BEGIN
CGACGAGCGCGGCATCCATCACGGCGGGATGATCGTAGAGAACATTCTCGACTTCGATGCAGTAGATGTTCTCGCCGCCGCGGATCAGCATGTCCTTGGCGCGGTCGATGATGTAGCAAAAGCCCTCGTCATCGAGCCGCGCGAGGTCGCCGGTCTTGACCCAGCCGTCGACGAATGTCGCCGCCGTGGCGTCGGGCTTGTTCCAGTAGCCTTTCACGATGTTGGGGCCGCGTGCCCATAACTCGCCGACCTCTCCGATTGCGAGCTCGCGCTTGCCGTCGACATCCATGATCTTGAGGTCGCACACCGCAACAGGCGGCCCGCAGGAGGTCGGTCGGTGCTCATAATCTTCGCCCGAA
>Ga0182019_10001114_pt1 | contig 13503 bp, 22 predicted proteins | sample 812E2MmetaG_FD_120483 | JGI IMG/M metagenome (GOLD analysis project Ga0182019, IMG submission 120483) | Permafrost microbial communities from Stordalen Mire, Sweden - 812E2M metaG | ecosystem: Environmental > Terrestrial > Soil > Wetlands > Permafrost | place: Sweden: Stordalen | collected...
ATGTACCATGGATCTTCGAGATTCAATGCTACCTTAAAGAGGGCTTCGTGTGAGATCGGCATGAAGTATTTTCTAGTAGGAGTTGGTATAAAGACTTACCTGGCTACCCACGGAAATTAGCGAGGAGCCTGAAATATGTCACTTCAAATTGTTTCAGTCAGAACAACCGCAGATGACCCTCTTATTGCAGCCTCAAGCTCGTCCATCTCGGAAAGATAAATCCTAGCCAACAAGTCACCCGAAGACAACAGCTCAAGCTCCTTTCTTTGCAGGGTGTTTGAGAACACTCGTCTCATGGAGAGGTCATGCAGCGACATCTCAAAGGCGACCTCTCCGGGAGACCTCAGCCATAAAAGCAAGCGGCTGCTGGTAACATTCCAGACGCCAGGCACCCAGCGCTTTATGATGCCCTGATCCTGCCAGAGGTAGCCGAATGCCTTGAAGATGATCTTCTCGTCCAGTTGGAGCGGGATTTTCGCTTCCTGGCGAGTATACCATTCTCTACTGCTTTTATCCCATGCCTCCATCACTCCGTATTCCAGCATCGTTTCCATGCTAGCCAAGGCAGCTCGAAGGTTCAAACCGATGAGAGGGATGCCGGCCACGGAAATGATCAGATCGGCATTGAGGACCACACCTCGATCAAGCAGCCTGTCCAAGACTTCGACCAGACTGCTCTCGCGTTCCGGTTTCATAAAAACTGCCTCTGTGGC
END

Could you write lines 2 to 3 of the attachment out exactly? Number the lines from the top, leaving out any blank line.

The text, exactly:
>Ga0182019_10001114_pt1 | contig 13503 bp, 22 predicted proteins | sample 812E2MmetaG_FD_120483 | JGI IMG/M metagenome (GOLD analysis project Ga0182019, IMG submission 120483) | Permafrost microbial communities from Stordalen Mire, Sweden - 812E2M metaG | ecosystem: Environmental > Terrestrial > Soil > Wetlands > Permafrost | place: Sweden: Stordalen | collected...
ATGTACCATGGATCTTCGAGATTCAATGCTACCTTAAAGAGGGCTTCGTGTGAGATCGGCATGAAGTATTTTCTAGTAGGAGTTGGTATAAAGACTTACCTGGCTACCCACGGAAATTAGCGAGGAGCCTGAAATATGTCACTTCAAATTGTTTCAGTCAGAACAACCGCAGATGACCCTCTTATTGCAGCCTCAAGCTCGTCCATCTCGGAAAGATAAATCCTAGCCAACAAGTCACCCGAAGACAACAGCTCAAGCTCCTTTCTTTGCAGGGTGTTTGAGAACACTCGTCTCATGGAGAGGTCATGCAGCGACATCTCAAAGGCGACCTCTCCGGGAGACCTCAGCCATAAAAGCAAGCGGCTGCTGGTAACATTCCAGACGCCAGGCACCCAGCGCTTTATGATGCCCTGATCCTGCCAGAGGTAGCCGAATGCCTTGAAGATGATCTTCTCGTCCAGTTGGAGCGGGATTTTCGCTTCCTGGCGAGTATACCATTCTCTACTGCTTTTATCCCATGCCTCCATCACTCCGTATTCCAGCATCGTTTCCATGCTAGCCAAGGCAGCTCGAAGGTTCAAACCGATGAGAGGGATGCCGGCCACGGAAATGATCAGATCGGCATTGAGGACCACACCTCGATCAAGCAGCCTGTCCAAGACTTCGACCAGACTGCTCTCGCGTTCCGGTTTCATAAAAACTGCCTCTGTGGC